Singing, Swapping and S’moring - Girl Scout Season Begins with Fun Event

Lisa Patrick

The Ashland Beacon

 

   The Girl Scout season traditionally runs throughout the school year, with most troops taking a break from weekly meetings for the summer. September is the month when troops get started again, and letters asking students to join Girl Scouts come home from school. This year, the Girl Scout leaders in the area decided to try something a little different by hosting an event called “Songs, S.W.A.P.S., and s’ mores” at Armco Park this past Friday.

   “We wanted to set up a quick and easy event for new leaders or returning leaders at the beginning of the year,” Teresa Hardesty, leader of Girl Scout Troop 98, said. “This was meant to be something fun that troop leaders could bring their girls to kind of kick off the new year, without having to do any of the work.”

   When the leaders were trying to come up with an idea for the events, they wanted to make sure that the event included a few girl scout traditions. They wanted to include songs and since the event was in September, they decided to go all in on the “S” theme. Hardesty said they all felt that there needed to be three things, so they went with the other two big traditions of making s’mores around the campfire and making S.W.A.P.S. to exchange with other Girl Scouts.

   All the girls kicked off the evening in a big circle, singing songs before splitting up into three groups to move around the different areas. The first group stayed in the circle and continued singing traditional girl scout songs. These included the “Brownie Smile” song and “I’m a Daisy Scout” song which is sung to the tune of “I’m a Little Teapot.”

   The S.W.A.P.S., or “Special What-cha-ma-call-its Affectionately Pinned Somewhere,” table was run by experienced Girl Scouts, Mary Lara Hardesty and Daisy Conn. They helped each girl build three swaps, including a small one that looked like marshmallows roasting on a stick and a tied bedroll to signify the tradition of girl scout camping. Hardesty said the tradition of exchanging S.W.A.P.S. is “kind of dying out a little bit” and they are not as popular as they once were. She said, “some troops build them, some troops don’t, and some girls have never even heard of them.” But they still wanted to include them because they have been a part of scouting for a long time and they were a fun, simple, craft to make.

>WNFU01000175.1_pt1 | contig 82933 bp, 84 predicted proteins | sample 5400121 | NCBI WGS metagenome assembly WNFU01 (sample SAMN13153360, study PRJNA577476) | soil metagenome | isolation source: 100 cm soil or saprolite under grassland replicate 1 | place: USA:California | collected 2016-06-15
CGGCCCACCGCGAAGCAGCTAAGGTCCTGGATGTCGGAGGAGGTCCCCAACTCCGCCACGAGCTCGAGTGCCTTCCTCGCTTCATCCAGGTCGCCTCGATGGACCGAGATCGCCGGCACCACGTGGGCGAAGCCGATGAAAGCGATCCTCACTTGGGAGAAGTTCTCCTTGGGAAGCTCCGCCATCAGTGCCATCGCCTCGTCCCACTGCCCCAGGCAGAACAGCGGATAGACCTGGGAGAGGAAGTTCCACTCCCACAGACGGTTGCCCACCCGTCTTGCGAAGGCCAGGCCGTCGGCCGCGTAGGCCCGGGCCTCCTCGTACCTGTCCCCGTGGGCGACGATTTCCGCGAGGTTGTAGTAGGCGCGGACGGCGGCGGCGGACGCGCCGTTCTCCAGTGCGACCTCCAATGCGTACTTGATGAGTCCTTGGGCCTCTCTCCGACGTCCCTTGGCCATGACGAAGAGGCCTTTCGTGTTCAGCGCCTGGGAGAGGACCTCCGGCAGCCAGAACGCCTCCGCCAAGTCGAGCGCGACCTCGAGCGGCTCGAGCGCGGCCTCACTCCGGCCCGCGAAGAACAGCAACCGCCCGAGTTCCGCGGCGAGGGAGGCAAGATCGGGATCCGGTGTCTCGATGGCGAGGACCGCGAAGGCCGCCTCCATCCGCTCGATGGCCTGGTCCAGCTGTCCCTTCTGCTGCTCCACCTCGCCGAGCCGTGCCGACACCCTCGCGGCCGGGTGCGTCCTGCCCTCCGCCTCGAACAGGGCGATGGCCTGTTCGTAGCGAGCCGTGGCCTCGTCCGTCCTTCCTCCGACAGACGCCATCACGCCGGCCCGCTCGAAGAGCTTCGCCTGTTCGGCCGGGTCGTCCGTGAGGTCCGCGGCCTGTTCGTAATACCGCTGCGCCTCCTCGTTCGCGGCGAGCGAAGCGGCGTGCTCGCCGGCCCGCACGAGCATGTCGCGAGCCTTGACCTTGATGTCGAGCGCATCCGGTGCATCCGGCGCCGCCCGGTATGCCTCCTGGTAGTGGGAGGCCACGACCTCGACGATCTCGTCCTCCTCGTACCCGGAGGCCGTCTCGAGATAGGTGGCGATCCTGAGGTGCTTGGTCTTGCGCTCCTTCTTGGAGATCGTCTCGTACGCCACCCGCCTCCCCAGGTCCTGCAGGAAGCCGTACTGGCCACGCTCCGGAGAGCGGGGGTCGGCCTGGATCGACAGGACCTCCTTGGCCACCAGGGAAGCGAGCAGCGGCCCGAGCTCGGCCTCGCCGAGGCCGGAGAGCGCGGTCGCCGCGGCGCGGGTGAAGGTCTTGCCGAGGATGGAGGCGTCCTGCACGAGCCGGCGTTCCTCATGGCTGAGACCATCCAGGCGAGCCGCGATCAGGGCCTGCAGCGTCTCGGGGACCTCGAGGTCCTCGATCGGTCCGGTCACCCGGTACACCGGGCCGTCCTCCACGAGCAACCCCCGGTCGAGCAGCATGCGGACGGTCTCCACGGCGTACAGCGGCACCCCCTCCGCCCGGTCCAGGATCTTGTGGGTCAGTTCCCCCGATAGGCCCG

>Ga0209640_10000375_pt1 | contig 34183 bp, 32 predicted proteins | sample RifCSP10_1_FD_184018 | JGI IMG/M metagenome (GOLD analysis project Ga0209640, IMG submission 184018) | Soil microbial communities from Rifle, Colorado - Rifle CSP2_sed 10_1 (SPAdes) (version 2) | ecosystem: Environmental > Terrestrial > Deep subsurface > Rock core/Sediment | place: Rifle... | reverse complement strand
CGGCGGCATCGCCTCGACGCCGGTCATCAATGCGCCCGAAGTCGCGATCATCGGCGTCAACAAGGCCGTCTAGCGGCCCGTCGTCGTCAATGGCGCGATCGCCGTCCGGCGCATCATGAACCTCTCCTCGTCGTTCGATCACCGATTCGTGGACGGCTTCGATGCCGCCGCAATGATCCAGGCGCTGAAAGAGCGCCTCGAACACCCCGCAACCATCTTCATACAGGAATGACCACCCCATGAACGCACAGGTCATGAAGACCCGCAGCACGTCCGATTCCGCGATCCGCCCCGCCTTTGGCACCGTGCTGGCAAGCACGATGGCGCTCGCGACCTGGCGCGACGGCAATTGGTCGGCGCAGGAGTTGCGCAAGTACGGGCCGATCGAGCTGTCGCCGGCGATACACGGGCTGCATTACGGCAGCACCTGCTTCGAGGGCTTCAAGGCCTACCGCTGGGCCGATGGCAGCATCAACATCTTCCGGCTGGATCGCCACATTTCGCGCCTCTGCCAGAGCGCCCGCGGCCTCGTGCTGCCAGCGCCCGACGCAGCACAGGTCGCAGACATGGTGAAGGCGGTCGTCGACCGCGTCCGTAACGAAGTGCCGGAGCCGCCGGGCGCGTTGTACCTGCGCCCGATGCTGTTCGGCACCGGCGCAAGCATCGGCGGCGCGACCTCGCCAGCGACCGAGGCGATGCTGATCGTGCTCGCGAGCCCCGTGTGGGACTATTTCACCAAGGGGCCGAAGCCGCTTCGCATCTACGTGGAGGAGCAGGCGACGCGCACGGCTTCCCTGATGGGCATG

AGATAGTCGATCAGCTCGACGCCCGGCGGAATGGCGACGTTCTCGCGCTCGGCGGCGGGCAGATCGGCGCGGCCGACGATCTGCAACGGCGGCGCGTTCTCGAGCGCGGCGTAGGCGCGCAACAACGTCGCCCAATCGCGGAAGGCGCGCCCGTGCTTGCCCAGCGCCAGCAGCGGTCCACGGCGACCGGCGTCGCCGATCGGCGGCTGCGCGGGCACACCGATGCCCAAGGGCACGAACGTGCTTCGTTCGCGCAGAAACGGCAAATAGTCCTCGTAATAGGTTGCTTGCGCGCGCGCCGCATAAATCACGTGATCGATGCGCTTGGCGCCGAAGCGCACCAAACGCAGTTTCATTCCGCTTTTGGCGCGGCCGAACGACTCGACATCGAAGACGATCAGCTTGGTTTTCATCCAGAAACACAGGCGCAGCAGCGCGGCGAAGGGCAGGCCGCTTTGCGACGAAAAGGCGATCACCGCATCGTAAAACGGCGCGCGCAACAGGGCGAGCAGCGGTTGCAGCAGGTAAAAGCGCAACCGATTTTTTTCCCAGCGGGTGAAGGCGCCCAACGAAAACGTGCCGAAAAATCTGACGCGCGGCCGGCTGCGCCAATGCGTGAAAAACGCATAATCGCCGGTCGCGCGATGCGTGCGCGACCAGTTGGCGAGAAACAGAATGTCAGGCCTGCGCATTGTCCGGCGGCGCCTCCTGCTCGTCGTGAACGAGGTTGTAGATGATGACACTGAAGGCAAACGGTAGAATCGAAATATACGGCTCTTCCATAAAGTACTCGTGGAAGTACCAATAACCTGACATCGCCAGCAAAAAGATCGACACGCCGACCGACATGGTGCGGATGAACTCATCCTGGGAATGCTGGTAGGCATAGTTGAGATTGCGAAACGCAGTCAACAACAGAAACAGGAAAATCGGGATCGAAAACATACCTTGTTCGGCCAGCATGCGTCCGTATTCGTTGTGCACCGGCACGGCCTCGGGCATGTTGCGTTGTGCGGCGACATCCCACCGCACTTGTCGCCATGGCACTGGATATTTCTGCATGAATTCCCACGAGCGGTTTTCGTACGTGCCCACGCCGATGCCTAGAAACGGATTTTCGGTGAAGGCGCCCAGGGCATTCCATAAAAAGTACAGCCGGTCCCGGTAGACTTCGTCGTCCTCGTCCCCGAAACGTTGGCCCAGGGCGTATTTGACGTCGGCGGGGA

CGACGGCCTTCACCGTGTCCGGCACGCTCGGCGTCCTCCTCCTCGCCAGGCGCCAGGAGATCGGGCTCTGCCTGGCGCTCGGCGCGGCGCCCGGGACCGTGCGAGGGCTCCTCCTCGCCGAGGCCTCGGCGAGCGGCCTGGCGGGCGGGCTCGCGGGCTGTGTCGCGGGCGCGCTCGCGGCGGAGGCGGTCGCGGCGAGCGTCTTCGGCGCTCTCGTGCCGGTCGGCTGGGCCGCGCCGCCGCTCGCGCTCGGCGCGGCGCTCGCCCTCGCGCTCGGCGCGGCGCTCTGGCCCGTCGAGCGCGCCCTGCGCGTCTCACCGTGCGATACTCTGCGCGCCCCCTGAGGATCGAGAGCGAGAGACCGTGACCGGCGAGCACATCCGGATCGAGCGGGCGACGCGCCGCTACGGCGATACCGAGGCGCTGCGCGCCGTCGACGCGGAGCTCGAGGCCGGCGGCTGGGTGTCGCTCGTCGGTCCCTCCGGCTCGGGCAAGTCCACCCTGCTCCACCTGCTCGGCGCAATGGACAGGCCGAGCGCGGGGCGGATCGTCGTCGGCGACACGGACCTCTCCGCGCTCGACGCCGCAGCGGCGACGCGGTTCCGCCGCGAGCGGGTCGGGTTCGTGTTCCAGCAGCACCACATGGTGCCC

The girls roasted their marshmallows for s’mores over hot coals on the grill instead of over an open flame, but they were just as happy with the results. The children were able to choose between traditional s’ mores or s’ mores made with Girl Scout cookies. A couple of the girls chose to put their marshmallow and chocolate in between two Girl Scout s’ mores cookies, making themselves a triple s’ more.

   Hardesty said the leaders were able to get almost everything that they needed out of the extra stuff that was already at the Girl Scout office downtown. She said, they were “using their resources wisely.”

   The event attracted more than 30 girls from units out of Boyd County, Carter County and Greenbo. Membership specialist, Karen Conn said that it was “simple, fun, and embodies what girl scouting is all about.” She said that it was a good intro for new Girl Scouts because it was “kind of like girl scout traditions in a nutshell.” For returning scouts, it was more of a “getting back to girl scouting” event.

   The leaders feel that they had a really good turnout. Hardesty says that she hopes that they can make “Songs, S.W.A.P.S., and s’ mores” a beginning of the year event every year.

 

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